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UI may lose another official

Kurt Hiatt and Ashton Shurson

The Daily Iowan

January 25, 2007

[Note: This material is copyright by The Daily Iowan, and is reproduced here as a matter of "fair use" for non-commercial, educational purposes only. Any other use may require the prior approval of The Daily Iowan.]

Less than a year after former UI President David Skorton left the university, another top official could now be on the way out.

Meredith Hay, the UI vice president for Research, has been named as one of five finalists for the presidency at the University of New Mexico. If Hay - who assumed her current position in June 2005 - is offered the position and leaves, she will join other top UI officials who have moved on or considered positions at other institutions.

In addition to Skorton's departure to Cornell University last June, UI Provost Michael Hogan was one of two finalists for the presidency at the University of Delaware this past fall, and Linda Everett, the UI Hospitals and Clinics senior associate director and chief nursing officer, will leave to become an executive vice president in the nursing department at Clarian Health in Indianapolis.

Hay could not be reached for comment on Wednesday.

Hogan and Sen. Bob Dvorsky, D-Coralville, said that administrators are leaving the university could be a compliment to the UI because it shows that the school is attracting people that other institutions want.

"I wouldn't read too much into it," Hogan said. "Iowa is a very good university."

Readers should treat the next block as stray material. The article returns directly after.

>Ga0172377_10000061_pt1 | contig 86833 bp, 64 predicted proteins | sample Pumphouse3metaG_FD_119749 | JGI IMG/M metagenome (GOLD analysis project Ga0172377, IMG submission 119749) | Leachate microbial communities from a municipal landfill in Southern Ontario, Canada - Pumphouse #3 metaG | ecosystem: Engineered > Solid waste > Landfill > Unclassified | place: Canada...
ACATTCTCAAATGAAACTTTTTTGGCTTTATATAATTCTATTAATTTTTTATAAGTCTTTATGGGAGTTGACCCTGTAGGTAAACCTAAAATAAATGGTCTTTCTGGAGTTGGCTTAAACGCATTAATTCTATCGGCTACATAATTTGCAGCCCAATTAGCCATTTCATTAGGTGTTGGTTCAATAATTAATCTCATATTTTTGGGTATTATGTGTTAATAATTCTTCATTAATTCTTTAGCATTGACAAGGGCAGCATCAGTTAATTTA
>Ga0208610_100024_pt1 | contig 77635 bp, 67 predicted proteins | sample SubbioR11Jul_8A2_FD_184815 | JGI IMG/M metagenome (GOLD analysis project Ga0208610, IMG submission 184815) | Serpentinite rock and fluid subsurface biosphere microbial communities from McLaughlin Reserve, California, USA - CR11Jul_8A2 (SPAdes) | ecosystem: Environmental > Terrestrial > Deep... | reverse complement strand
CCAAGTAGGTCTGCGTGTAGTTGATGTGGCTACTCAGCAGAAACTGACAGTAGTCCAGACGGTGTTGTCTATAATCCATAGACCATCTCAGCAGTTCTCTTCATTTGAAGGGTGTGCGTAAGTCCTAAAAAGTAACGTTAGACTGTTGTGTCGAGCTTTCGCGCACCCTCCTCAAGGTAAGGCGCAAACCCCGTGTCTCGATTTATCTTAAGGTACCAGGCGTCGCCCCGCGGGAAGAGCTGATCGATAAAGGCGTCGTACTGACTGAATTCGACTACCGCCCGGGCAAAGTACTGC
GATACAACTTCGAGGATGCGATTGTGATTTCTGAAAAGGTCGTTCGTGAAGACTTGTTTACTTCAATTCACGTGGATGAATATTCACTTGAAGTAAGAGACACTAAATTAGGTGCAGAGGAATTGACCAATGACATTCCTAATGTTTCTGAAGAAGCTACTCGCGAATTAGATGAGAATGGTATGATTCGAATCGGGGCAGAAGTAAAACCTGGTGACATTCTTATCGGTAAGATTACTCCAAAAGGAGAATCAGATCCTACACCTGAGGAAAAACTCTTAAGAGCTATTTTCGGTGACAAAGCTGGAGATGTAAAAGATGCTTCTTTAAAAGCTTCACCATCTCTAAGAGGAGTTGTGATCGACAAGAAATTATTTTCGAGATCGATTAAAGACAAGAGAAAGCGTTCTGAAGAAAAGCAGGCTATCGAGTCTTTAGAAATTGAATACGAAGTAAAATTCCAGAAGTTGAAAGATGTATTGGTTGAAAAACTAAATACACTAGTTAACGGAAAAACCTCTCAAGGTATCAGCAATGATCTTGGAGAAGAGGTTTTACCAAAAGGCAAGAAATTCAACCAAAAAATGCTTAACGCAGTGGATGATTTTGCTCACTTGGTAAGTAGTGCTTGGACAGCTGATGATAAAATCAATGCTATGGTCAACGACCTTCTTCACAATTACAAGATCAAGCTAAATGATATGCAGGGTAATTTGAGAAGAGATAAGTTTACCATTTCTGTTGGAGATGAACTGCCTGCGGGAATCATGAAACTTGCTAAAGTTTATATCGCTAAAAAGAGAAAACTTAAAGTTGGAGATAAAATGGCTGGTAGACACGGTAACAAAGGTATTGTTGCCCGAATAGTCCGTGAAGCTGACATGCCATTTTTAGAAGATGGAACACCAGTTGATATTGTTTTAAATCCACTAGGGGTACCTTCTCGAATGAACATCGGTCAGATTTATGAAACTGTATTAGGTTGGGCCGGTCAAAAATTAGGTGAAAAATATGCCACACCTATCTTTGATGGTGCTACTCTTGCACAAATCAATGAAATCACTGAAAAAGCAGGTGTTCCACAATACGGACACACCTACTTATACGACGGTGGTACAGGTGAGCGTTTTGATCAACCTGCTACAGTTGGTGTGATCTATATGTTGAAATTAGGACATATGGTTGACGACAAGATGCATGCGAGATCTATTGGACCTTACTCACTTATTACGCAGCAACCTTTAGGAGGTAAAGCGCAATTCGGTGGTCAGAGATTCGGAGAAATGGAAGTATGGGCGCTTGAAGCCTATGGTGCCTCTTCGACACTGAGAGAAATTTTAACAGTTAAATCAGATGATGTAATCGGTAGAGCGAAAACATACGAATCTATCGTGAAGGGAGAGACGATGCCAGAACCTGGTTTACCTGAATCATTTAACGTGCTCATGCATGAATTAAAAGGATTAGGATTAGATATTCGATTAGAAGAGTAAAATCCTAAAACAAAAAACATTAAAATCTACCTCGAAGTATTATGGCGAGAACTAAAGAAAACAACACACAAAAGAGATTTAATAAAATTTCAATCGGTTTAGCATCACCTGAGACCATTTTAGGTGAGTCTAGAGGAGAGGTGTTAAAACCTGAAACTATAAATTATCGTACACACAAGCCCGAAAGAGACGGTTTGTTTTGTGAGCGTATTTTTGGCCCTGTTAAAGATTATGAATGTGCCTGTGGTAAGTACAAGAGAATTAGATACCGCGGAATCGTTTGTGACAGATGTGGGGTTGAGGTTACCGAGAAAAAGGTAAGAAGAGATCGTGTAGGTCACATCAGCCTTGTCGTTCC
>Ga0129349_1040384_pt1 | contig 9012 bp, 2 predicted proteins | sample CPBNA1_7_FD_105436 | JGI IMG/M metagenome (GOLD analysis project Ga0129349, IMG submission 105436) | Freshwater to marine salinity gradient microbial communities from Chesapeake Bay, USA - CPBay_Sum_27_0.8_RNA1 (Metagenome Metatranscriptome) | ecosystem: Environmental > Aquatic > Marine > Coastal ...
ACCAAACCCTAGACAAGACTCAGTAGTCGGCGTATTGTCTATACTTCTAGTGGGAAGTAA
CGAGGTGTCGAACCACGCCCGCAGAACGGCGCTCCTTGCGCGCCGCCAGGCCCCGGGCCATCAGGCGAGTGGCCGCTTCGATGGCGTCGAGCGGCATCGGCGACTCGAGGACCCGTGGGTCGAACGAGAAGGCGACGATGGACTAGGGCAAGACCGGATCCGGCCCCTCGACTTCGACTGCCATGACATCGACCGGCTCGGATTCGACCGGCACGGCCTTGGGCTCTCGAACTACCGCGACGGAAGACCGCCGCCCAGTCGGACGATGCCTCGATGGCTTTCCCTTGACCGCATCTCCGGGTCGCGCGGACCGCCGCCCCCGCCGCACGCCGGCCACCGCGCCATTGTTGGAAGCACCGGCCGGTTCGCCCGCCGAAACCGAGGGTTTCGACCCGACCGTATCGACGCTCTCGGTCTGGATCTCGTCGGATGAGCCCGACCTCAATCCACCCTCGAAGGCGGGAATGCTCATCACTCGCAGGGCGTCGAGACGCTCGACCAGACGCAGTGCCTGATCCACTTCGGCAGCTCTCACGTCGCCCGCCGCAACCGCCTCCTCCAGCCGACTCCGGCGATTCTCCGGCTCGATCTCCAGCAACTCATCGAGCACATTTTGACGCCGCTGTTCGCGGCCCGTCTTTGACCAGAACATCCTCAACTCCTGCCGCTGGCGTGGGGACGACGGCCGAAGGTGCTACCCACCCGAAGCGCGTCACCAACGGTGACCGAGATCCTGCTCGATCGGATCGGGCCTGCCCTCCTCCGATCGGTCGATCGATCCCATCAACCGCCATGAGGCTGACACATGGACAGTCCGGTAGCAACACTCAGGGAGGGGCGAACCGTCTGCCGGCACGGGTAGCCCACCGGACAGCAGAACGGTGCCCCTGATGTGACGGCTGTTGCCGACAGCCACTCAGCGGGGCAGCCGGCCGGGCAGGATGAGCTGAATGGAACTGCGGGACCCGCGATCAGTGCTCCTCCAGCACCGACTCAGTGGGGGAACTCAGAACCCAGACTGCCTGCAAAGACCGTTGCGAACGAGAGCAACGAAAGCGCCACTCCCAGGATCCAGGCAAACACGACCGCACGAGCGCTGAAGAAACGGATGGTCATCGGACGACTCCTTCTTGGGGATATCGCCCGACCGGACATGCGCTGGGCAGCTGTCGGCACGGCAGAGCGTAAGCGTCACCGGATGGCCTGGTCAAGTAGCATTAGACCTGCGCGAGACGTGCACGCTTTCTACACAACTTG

But Rep. David Jacoby, D-Coralville, had a different take.

"It surely is indicative that we don't have a permanent captain of the ship at the University of Iowa," he said. "Our president and the Board of Regents are not performing well."

Regent Jenny Connolly said she doesn't necessarily believe circumstances at the UI are behind the officials' departures but rather that the university helps open more opportunities for the various administrators.

Connolly and Dvorsky both mentioned that a lack of funding and lower salaries are possible deterrents in hiring faculty at state institutions.

"We need to make sure we have the salary and benefits comparable with peer universities," Dvorsky said.

Along with providing competitive salaries and assistants, the state senator said completing the presidential search will "help us move forward" and hopefully reduce the number of officials leaving the UI.

The recent search to name Skorton's successor has stirred much controversy on campus, most notably last November when the regents voted 6-2 to reject the UI presidential-search committee's four finalists and disband the panel. The committee leading the second round of the search was named earlier this week.

"It's the uncertainty that bothers faculty," Dvorsky added.

Even if Hay or other UI administrators do continue to leave the university for other endeavors, Dvorsky said, he doesn't blame them.

Interviews for the New Mexico presidency will begin in early February, and that university's leader will not be chosen until at least Feb. 14, according to the school. New Mexico Regent Raymond Sanchez said in a statement that all finalists are "exemplary" and considered "serious candidates."

"We'll lose a great VP for Research," Hogan said, adding that he commends Hay's energy and good ideas. "She is a terrific person. I love working with her."